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[277] Had Luther been an Englishman, he might have per-
Chap VIII.}
ished by fire.1 In the latter part of his life, Henry revoked the general permission of reading the Scriptures, and limited the privilege to merchants and nobles. He always adhered to his old religion;2 he believed its most extravagant doctrines to the last, and died in the Roman, rather than in the Protestant faith.3 But the awakening intelligence of a great nation could not be terrified into a passive lethargy. The environs of the court displayed no resistance to the capricious monarch; a subservient parliament yielded him absolute authority in religion;4 but the advancing genius of the age, even though it sometimes faltered in its progress along untried paths, steadily demanded the emancipation of the public mind.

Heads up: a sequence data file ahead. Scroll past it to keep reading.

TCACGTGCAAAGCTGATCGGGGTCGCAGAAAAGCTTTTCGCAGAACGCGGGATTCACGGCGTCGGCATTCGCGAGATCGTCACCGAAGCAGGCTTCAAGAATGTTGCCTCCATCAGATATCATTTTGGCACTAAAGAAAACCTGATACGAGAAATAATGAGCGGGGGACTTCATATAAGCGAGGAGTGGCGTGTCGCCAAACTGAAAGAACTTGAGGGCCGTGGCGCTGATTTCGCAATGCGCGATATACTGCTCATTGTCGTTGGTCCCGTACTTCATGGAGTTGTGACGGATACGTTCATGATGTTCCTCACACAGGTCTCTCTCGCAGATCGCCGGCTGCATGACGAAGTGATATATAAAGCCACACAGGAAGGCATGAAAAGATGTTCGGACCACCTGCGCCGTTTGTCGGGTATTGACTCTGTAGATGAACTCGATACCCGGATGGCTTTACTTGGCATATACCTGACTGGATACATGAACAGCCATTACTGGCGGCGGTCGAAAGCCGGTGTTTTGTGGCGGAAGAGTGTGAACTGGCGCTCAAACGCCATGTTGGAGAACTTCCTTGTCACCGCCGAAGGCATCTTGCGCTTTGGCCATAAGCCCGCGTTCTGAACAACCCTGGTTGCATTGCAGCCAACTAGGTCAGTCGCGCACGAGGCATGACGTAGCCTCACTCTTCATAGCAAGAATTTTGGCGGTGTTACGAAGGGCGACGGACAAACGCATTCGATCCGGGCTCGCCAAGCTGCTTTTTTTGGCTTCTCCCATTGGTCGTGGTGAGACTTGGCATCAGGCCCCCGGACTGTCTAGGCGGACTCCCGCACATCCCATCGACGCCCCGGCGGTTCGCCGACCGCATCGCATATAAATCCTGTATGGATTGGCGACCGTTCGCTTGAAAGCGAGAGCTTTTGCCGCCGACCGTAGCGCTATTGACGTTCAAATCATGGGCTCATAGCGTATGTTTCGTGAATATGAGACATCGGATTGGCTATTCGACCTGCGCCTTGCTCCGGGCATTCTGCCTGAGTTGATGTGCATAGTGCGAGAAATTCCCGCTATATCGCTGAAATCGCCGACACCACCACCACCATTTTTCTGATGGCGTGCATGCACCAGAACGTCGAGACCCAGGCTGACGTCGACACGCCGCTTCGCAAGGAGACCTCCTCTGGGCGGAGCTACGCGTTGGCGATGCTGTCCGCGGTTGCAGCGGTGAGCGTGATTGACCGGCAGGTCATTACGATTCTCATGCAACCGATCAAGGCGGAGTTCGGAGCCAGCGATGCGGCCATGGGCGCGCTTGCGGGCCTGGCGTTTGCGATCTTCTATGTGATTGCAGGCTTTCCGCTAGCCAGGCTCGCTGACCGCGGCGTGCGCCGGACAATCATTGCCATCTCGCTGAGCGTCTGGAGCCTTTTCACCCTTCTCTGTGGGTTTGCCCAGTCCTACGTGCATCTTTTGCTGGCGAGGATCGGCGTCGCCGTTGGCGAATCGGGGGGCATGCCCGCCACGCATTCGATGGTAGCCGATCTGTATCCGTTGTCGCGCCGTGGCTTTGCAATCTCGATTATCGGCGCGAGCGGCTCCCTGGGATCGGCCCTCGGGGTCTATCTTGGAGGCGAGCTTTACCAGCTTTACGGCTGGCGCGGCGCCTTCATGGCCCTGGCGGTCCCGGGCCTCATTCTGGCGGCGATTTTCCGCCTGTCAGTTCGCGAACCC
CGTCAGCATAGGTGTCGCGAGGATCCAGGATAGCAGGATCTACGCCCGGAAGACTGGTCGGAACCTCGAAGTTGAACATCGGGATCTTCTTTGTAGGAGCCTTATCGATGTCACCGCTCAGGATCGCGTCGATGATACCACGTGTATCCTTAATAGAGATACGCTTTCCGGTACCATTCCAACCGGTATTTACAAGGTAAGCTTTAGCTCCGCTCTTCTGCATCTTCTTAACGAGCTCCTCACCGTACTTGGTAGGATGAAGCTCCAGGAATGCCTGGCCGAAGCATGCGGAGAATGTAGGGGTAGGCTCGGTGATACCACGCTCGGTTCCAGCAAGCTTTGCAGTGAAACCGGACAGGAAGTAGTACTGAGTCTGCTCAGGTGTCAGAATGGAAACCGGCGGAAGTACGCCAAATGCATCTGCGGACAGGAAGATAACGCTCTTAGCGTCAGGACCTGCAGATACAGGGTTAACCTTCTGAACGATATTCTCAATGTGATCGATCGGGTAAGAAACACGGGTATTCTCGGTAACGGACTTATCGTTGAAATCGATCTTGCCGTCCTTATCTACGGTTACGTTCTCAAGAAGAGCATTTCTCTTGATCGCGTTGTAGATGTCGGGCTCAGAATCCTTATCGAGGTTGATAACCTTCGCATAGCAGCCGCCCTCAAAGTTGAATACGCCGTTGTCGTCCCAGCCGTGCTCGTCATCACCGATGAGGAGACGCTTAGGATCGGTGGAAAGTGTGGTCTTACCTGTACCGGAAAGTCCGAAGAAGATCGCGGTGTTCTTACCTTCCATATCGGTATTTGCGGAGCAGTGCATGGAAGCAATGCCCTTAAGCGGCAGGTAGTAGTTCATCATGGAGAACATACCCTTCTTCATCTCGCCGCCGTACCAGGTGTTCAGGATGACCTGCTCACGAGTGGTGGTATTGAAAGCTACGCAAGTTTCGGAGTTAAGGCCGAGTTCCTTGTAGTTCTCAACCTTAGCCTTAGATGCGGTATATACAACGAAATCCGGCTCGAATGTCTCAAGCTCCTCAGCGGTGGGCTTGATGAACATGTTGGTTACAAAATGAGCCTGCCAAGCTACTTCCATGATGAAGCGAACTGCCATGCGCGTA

The accession of Edward VI. led the way to the

1547 Jan. 28.
establishment of Protestantism in England, and, at the same time, gave life to the germs of the difference which was eventually to divide the English. A change in the reformation had already been effected among the Swiss, and especially at Geneva. Luther had based his reform upon the sublime but simple truth which lies at the basis of morals—the paramount value of character and purity of conscience; the superiority of right dispositions over ceremonial exactness; or, as he expressed it, justification by faith alone. But he hesitated to deny the real presence, and was indifferent to the observance of external ceremonies. Calvin, with sterner dialectics, sanctioned by the influence of the purest life, and by his power as the ablest writer of his age, attacked the Roman doctrines

1 Turner's England, III. 140.

2 Ibid. II. 352.

3 Bossuet, Hist. des Variations, i. VIII. c. III. IV. and XXIV.—XL. Henry's Great Britain, XII p. 107.

4 37 Henry VIII., c. XVII Statutes, III. 1009.

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